Waste recycling is also key to reaching the group’s objectives. Marie Clare comments, “We started with a focus on segregating our waste and recycling. I initially set a target of 50% recycled at source but we hit that quite quickly, now we have a target of 60%.

“We have improved our stats by 10% in the last year by simply helping staff to change behaviour making it easier for them to make the right decisions. That was as simple as investing in the right bins, which were clearly marked.

“Housekeeping staff have also switched from paper to the use of an app for shared room information for arrivals, stays, and departures, and our in-room information to QR codes to reduce our use of paper.

Adds Marie Clare, “None of our waste goes to landfill. Our general waste is collected and turned into RDF (refuse derived fuel) and we even recycle our Nespresso coffee capsules – in fact we had a display bike made of reused coffee capsules in our Bath Hotel.

“Although packaging of any sort is a challenge. Some goods need it for protection, but manufacturers are becoming more intuitive about the size of packaging and already our fish and meat come in packaging that is returnable.”

Apex also use a company in Edinburgh to recycle their uniforms into fashion items which are then sold on, and they have their own laundry. They also, a few times a year, give their lost property to Charities such as Marie Curie to be sold.

Explains Marie Clare, “We always keep lost property for a period of time before handing it over. Our view is ‘one man’s waste is another man’s treasure.’”

There are a lot of things that the company does that she believes most hoteliers are already doing – such as ensuring waste oil is being collected and is into renewable energy, and working towards eliminating all plastic. She says, “We are all beyond boasting about not using plastic straws.”

Apex tries to buy locally when it can. “It’s certainly a challenge when you are a national business to buy locally and still get the economies of scale. For instance, we put Scottish Borders biscuits in our bedrooms, and use Arran Dairies, which are great Scottish suppliers but obviously they are not local for our English-based hotels, but then we use London-based Tiptree preserves. We have a target of buying 25% locally sourced items and all our fresh fruit and meat is locally sourced where possible. We buy very little from abroad.”

They also encourage suppliers to help them with their sustainability journey. Says Marie Clare, “We developed an incentive for Brakes to reduce delivery days. They also have a Scottish range which makes it easier to buy from smaller producers because they come on the same truck. We also appreciate when suppliers come to us with greener newer products.” However, there are some things which Apex still shy away from.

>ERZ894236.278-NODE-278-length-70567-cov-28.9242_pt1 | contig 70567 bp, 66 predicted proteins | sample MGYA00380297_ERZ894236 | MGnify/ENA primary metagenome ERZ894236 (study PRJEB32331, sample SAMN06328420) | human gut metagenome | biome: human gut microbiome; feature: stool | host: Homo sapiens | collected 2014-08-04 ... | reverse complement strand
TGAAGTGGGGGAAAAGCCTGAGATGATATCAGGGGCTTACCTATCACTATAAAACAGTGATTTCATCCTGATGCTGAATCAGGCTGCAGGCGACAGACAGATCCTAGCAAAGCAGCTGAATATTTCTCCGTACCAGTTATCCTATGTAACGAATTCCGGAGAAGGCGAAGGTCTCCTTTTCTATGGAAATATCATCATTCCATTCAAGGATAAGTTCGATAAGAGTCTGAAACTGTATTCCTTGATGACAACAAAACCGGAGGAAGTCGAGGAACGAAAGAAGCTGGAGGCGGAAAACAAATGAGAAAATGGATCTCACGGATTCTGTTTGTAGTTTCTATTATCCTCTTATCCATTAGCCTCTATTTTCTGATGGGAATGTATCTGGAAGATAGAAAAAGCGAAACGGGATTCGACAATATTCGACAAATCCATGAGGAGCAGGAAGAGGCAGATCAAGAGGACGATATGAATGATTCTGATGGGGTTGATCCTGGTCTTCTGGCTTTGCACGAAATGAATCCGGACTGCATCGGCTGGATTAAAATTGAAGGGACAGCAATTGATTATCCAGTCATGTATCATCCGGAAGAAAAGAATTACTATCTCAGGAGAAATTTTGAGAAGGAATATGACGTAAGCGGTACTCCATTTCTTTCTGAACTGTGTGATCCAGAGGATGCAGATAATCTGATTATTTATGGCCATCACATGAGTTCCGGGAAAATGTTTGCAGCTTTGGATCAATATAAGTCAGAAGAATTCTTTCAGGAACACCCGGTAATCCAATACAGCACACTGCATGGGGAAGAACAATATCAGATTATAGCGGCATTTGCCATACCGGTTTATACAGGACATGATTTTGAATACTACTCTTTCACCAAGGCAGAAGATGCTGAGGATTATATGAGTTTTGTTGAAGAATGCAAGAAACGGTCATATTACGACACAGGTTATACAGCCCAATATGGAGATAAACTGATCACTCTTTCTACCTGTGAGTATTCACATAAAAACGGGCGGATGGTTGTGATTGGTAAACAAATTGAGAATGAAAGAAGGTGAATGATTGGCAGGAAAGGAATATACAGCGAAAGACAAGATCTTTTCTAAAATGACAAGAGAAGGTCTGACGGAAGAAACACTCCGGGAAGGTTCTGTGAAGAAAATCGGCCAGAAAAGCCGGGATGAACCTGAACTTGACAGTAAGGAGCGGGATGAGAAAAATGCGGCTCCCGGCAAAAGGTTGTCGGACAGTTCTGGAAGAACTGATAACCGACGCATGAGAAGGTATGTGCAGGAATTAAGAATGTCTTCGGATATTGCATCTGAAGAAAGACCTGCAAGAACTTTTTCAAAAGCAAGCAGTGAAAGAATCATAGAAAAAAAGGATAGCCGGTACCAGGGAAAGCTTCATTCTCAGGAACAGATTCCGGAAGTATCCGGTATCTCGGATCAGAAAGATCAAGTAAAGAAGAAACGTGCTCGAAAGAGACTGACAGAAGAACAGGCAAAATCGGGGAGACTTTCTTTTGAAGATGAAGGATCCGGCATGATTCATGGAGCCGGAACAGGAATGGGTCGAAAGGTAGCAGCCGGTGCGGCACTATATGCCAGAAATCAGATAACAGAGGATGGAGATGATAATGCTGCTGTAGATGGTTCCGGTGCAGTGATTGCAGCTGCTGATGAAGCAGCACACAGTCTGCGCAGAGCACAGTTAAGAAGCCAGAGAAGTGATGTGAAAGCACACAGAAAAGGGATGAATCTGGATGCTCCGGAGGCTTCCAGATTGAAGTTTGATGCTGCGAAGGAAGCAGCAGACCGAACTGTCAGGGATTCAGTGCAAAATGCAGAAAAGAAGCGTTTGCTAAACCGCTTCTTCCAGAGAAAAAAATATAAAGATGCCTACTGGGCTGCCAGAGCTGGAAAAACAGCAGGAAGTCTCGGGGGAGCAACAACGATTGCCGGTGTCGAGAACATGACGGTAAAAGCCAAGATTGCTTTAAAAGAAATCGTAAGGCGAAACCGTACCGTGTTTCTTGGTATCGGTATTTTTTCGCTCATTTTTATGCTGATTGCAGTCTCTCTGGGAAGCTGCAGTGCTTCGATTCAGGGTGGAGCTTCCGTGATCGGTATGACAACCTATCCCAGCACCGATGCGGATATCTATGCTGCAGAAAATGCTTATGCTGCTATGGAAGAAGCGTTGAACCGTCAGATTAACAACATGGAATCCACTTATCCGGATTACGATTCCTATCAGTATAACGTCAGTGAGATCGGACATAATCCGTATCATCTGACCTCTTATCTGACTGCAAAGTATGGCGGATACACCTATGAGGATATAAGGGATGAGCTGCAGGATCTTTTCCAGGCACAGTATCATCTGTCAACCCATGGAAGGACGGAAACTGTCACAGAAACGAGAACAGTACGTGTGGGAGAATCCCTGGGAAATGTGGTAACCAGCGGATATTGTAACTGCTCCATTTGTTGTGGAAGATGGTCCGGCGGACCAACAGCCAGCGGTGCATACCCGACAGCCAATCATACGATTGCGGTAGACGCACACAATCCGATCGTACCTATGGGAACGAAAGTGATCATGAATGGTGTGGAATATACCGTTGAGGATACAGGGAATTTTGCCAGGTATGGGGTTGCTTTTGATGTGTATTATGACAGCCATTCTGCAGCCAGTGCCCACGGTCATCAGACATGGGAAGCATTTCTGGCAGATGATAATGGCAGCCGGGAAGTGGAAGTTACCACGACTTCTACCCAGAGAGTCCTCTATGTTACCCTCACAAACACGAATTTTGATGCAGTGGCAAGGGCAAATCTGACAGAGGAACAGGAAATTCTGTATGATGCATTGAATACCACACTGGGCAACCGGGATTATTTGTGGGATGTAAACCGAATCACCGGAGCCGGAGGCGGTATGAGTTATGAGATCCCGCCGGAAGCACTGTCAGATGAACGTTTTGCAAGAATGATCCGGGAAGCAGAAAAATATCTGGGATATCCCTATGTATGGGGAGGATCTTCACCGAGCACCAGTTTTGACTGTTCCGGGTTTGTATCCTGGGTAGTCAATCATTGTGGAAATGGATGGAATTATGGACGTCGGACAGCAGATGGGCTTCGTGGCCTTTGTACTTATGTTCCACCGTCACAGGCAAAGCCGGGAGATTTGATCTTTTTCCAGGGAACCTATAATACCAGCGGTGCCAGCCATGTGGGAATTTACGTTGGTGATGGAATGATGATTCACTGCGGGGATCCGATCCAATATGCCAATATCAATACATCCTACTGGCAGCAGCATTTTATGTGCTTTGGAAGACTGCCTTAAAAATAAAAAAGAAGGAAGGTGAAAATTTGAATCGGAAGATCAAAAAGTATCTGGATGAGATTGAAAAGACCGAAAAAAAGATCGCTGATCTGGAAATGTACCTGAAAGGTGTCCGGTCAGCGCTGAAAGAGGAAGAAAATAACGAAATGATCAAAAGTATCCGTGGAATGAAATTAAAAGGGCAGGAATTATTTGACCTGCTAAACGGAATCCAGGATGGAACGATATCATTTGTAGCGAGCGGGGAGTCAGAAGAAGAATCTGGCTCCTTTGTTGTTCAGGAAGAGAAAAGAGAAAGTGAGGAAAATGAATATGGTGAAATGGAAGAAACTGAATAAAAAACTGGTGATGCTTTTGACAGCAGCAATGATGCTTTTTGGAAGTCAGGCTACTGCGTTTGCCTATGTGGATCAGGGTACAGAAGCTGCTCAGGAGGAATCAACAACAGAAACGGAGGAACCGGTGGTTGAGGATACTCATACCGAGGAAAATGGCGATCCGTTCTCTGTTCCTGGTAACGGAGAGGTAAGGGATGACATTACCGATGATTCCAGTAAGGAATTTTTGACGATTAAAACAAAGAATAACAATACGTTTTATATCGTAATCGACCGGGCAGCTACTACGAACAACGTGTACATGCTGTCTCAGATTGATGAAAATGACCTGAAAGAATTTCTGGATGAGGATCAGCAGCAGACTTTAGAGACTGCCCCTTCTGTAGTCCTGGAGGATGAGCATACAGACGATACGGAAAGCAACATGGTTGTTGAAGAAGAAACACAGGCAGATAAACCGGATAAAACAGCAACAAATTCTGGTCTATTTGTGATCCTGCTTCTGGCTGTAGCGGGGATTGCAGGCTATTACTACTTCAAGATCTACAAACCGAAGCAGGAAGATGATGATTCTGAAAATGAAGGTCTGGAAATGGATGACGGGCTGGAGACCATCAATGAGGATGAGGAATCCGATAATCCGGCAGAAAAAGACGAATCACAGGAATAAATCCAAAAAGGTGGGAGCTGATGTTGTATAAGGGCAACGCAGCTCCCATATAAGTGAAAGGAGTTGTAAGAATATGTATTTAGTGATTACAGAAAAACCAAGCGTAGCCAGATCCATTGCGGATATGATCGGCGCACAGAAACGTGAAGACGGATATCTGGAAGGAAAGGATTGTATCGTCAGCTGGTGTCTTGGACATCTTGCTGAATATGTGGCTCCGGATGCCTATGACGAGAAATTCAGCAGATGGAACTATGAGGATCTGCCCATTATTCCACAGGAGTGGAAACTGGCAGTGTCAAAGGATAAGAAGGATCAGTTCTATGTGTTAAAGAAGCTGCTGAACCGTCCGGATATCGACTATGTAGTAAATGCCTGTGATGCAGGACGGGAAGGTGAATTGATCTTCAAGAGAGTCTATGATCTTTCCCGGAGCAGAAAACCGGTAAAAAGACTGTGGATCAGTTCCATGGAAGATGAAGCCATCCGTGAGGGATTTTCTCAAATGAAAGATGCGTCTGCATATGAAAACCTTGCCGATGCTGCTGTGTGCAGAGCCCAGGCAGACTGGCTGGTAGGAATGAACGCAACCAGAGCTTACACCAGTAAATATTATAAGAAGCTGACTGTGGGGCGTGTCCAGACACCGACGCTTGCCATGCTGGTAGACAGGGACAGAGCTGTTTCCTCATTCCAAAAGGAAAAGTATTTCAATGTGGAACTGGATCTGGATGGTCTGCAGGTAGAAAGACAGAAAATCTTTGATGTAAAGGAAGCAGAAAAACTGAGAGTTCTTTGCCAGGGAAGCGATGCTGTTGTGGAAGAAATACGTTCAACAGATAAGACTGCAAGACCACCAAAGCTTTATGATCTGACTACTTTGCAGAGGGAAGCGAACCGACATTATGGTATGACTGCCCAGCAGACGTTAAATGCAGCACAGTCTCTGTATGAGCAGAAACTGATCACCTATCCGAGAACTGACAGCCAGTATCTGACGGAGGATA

She explains, “We have not gone down the wine on tap route. The timing has to be right and I think at the moment the theatre of opening a bottle of wine is still what the customer wants. We have also not taken meat off the menu. You don’t start pushing things on customers but we do try and reduce the consumption of meat by having a meat free Monday for our staff meals.”

Bio-diversity is also a challenge because the groups hotels are city-based. Marie Clare smiles, “Our hotels may be easy to get to on public transport, but when it comes to growing our own produce we don’t have very much outdoor space, but we do try and grow herbs, and in Bath we have bees on the roof.”

The company is also looking at putting in car charging points in hotels with carparks, such as Dundee and the Grassmarket .

Says Marie Clare, “I think charging points will be like wi-fi, in years to come everyone will expect them to be there. The challenge is the cost of putting them in. We are not a SME, nor a huge company, we are in the middle, and there is not as much funding help for businesses like ours.”

It is certainly a learning curve and Marie Clare has just been awarded a HIT Scholarship for Sustainability to allow her to help her with her own understanding of the topic, and she is looking forward to learning more.

She says, “I wish that when I started out on this journey I had people who I could have gone to for more advice. But now more hotels have a dedicated person to lead their sustainability journey and we have started to exchange ideas.

Marie Clare adds, “The Silver Green Tourism Award awards are a great motivational tool. We now have the confidence that we are doing something right. Now we are looking at things we can do to get to get to Gold which will mean investing in infrastructure. There is only so much you can do with recycling and adapting products. We are always looking at what we can we do next. But we know the biggest thing we can do is change behaviours and that’s what we are trying to do.

However, one thing which is staying put is Apex’s signature Rubber Ducks… which are a gift to guests. Marie Clare concludes, “With all things green you also have to look at the credit and debit – our customers love our ducks, and we have not managed to come up with an alternative…yet.”